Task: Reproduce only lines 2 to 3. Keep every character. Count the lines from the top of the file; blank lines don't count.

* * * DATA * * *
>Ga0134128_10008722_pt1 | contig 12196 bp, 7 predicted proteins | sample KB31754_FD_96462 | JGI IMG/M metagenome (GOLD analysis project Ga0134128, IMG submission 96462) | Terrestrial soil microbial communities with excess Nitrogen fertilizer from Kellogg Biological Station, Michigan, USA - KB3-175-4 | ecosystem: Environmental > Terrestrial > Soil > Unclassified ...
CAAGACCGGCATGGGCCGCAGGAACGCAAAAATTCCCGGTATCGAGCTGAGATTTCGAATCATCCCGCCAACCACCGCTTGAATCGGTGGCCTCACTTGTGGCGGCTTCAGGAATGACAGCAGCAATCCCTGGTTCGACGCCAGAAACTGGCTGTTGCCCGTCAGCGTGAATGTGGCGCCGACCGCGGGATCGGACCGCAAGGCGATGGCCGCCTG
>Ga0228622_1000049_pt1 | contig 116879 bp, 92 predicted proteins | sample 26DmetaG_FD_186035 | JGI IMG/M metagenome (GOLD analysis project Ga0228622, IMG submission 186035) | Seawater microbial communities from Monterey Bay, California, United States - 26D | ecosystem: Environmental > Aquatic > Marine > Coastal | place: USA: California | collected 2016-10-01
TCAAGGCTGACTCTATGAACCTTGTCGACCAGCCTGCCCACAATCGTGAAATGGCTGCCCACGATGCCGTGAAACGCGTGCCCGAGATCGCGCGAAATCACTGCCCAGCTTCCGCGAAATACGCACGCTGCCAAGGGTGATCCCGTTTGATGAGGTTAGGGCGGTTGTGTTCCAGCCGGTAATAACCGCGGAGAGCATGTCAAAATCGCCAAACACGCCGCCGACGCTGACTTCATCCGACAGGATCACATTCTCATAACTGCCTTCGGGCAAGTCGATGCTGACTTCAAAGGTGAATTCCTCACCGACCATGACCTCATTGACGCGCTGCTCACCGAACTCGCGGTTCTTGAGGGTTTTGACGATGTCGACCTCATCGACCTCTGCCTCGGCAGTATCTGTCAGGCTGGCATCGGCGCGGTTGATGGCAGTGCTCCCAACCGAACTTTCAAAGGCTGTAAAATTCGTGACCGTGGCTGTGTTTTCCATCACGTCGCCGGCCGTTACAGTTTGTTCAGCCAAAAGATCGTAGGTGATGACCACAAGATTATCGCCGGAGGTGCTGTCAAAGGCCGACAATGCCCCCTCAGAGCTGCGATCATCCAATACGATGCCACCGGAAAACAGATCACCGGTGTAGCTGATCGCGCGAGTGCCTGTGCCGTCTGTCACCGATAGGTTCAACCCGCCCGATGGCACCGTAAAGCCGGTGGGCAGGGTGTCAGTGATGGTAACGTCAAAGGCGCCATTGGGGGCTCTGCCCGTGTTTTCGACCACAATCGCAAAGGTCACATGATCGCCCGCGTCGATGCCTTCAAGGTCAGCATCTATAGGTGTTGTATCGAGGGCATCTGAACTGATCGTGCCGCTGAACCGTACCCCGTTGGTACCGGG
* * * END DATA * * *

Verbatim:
CAAGACCGGCATGGGCCGCAGGAACGCAAAAATTCCCGGTATCGAGCTGAGATTTCGAATCATCCCGCCAACCACCGCTTGAATCGGTGGCCTCACTTGTGGCGGCTTCAGGAATGACAGCAGCAATCCCTGGTTCGACGCCAGAAACTGGCTGTTGCCCGTCAGCGTGAATGTGGCGCCGACCGCGGGATCGGACCGCAAGGCGATGGCCGCCTG
>Ga0228622_1000049_pt1 | contig 116879 bp, 92 predicted proteins | sample 26DmetaG_FD_186035 | JGI IMG/M metagenome (GOLD analysis project Ga0228622, IMG submission 186035) | Seawater microbial communities from Monterey Bay, California, United States - 26D | ecosystem: Environmental > Aquatic > Marine > Coastal | place: USA: California | collected 2016-10-01